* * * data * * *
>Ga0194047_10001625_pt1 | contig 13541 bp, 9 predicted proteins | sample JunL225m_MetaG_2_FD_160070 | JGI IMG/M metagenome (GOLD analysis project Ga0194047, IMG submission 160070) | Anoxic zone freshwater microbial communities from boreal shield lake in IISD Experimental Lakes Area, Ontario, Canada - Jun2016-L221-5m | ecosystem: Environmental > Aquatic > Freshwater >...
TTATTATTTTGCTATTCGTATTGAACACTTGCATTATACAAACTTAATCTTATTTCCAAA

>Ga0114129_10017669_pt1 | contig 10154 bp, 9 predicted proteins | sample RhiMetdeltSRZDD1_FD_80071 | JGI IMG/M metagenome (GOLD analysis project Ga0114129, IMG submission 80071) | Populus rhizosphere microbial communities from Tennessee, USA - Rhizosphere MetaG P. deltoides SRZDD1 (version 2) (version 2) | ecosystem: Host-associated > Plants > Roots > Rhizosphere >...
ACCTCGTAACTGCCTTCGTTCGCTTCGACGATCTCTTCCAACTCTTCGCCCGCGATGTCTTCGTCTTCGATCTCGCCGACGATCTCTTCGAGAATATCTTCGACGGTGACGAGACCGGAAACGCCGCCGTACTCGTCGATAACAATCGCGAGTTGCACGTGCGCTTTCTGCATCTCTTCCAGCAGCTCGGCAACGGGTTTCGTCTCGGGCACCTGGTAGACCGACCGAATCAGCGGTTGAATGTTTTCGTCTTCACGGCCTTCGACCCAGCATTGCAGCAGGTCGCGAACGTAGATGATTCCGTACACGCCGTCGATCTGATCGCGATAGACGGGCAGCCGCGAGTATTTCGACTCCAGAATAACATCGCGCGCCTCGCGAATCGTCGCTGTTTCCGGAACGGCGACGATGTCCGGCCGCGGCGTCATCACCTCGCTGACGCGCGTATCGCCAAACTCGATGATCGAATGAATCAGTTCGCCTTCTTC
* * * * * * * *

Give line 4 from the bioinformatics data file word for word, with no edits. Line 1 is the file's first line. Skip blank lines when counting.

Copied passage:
ACCTCGTAACTGCCTTCGTTCGCTTCGACGATCTCTTCCAACTCTTCGCCCGCGATGTCTTCGTCTTCGATCTCGCCGACGATCTCTTCGAGAATATCTTCGACGGTGACGAGACCGGAAACGCCGCCGTACTCGTCGATAACAATCGCGAGTTGCACGTGCGCTTTCTGCATCTCTTCCAGCAGCTCGGCAACGGGTTTCGTCTCGGGCACCTGGTAGACCGACCGAATCAGCGGTTGAATGTTTTCGTCTTCACGGCCTTCGACCCAGCATTGCAGCAGGTCGCGAACGTAGATGATTCCGTACACGCCGTCGATCTGATCGCGATAGACGGGCAGCCGCGAGTATTTCGACTCCAGAATAACATCGCGCGCCTCGCGAATCGTCGCTGTTTCCGGAACGGCGACGATGTCCGGCCGCGGCGTCATCACCTCGCTGACGCGCGTATCGCCAAACTCGATGATCGAATGAATCAGTTCGCCTTCTTC